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An important limitation of this study is related to the issue of the topography of projections to the HIPP arising from the MS and the fact that the phase and coherence of theta oscillations systematically change across the septotemporal axis (Long et al. 2015; Penley et al. 2012) This raises the possibility tha t cells recorded at different locations within the MS that project differentially across the septotemporal axis may not have their strongest relationship to theta recorded at the single septal HIPP recording site, but instead maintain a strong causal relat ionship with theta oscillations generated at more temporal levels. Further uncertainty may be related to the HIPP LFP recorded in one single location. LFPs are usually considered to reflect synaptic currents in the immediate vicinity of the electrode, alth ough more distant sources may also have significant contributions through volume conduction (Kajikawa and Schroeder 2015) Low frequency components have relatively larger spatial reach (Leski et al. 2013) and thus the variablity in the contribution of different hippocampal regions could certainly have contributed to the results. 41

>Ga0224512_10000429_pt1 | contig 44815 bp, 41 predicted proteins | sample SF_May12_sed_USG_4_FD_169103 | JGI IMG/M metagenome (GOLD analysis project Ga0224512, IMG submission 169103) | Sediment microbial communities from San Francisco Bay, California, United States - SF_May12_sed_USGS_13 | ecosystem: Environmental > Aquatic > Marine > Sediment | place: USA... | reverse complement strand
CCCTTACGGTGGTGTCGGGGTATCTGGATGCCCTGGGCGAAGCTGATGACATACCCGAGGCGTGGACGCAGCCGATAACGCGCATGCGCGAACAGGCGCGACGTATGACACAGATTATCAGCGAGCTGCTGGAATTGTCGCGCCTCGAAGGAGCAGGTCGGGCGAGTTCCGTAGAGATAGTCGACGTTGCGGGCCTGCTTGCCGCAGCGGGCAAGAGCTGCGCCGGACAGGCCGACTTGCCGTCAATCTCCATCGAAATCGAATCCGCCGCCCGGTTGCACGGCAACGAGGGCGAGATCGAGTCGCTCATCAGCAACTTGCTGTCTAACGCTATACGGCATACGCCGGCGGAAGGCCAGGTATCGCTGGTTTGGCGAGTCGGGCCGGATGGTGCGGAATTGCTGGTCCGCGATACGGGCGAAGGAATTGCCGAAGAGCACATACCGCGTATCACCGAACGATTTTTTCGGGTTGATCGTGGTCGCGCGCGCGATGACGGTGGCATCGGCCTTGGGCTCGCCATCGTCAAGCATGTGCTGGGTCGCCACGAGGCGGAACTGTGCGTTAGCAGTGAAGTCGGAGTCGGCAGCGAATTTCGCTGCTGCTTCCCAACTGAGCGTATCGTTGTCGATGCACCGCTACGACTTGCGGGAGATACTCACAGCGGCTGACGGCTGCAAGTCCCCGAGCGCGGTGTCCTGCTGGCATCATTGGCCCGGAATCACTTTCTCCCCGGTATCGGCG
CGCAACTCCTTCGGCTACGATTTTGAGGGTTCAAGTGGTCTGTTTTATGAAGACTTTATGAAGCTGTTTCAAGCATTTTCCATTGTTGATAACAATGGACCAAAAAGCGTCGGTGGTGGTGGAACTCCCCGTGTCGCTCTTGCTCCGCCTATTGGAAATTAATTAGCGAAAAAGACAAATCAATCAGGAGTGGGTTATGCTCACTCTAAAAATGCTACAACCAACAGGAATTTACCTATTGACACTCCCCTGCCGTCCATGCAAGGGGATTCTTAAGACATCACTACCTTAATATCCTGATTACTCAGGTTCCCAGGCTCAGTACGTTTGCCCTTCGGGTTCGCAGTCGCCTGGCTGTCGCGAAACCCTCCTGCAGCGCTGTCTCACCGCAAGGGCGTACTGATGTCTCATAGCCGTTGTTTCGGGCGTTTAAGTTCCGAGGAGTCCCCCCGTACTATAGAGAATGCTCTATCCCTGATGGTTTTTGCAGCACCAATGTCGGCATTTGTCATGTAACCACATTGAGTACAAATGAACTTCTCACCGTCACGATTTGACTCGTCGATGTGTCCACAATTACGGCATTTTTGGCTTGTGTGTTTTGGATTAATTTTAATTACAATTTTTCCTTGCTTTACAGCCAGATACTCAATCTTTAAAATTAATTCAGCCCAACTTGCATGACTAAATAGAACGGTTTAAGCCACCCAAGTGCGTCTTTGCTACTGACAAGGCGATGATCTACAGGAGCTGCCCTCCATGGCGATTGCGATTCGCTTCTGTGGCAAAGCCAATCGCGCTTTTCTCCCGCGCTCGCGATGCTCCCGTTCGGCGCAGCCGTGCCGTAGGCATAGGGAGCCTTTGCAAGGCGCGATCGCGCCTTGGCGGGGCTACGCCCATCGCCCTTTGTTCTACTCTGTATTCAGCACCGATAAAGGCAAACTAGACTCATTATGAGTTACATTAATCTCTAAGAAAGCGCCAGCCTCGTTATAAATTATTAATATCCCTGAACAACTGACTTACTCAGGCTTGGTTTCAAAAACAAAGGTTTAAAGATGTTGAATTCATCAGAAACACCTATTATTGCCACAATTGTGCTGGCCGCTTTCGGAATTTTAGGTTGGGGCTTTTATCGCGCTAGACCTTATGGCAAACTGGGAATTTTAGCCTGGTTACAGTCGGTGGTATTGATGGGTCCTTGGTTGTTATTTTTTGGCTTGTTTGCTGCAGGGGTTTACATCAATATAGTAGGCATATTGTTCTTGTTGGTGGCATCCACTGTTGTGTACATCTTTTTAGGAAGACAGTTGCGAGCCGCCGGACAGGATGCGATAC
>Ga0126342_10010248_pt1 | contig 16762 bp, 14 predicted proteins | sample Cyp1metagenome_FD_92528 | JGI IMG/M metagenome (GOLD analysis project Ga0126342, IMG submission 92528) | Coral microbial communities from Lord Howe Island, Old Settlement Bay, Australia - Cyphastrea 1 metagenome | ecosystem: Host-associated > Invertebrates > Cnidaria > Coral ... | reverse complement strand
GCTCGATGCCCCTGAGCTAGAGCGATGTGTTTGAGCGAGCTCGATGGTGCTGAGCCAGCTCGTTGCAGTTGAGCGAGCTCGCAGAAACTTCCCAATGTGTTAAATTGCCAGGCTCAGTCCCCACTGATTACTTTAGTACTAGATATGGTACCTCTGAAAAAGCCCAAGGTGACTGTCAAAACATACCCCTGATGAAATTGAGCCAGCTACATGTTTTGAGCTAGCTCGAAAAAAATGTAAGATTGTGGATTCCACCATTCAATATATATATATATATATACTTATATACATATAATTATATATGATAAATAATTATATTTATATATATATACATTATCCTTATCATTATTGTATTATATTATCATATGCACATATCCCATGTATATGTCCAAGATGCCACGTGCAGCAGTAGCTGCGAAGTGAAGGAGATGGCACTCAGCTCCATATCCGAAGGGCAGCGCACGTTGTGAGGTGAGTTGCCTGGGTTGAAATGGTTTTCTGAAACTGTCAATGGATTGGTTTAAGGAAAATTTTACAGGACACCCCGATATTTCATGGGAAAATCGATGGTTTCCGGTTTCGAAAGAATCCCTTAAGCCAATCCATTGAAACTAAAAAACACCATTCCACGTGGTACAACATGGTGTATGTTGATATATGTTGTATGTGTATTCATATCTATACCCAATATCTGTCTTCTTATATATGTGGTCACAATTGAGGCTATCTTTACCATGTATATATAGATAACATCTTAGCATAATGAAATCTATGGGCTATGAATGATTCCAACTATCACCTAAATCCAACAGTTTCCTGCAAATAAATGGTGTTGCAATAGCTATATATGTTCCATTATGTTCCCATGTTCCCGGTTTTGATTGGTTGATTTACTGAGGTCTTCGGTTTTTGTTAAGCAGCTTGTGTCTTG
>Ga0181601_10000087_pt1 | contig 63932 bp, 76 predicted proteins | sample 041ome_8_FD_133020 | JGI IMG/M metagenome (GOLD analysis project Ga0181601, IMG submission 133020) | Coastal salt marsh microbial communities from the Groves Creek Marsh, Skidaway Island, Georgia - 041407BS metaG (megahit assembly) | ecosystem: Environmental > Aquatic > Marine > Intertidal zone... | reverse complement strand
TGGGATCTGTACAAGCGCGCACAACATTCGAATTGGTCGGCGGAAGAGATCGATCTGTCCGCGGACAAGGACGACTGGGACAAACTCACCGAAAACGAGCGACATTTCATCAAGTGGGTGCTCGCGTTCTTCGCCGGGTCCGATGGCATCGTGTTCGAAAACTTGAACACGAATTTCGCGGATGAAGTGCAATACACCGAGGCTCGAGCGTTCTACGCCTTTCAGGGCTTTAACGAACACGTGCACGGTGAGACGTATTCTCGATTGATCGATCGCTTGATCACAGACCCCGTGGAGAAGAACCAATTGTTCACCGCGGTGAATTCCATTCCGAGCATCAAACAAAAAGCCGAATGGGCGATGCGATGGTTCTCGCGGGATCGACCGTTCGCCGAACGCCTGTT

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Figure 31. Single unit recording in the MS. A. Histological reconstruction of the electrode track (blue arrow) in the MS in one experiment. B. Waveform of 4 simultaneously recorded units in the MS; three units (Neuron 13, green) were separated from 2 wires of tetrode #1, the 4th (Neuron 4, blue) from a single electrode of tetrode #2 (y axis use the same scale for all units). C. Three traces of original recording from tetrode #1 (T1a and T1b) and from tetrode #2 (T2a) in the MS, spike trains of 4 separated units (N1 3 and N4), and HIPP LFP during a 5s recording. aca: anterior commissure, CPu: caudal putamen, LS: lateral septum, LV: lateral ventricle, MS: medial septum. 42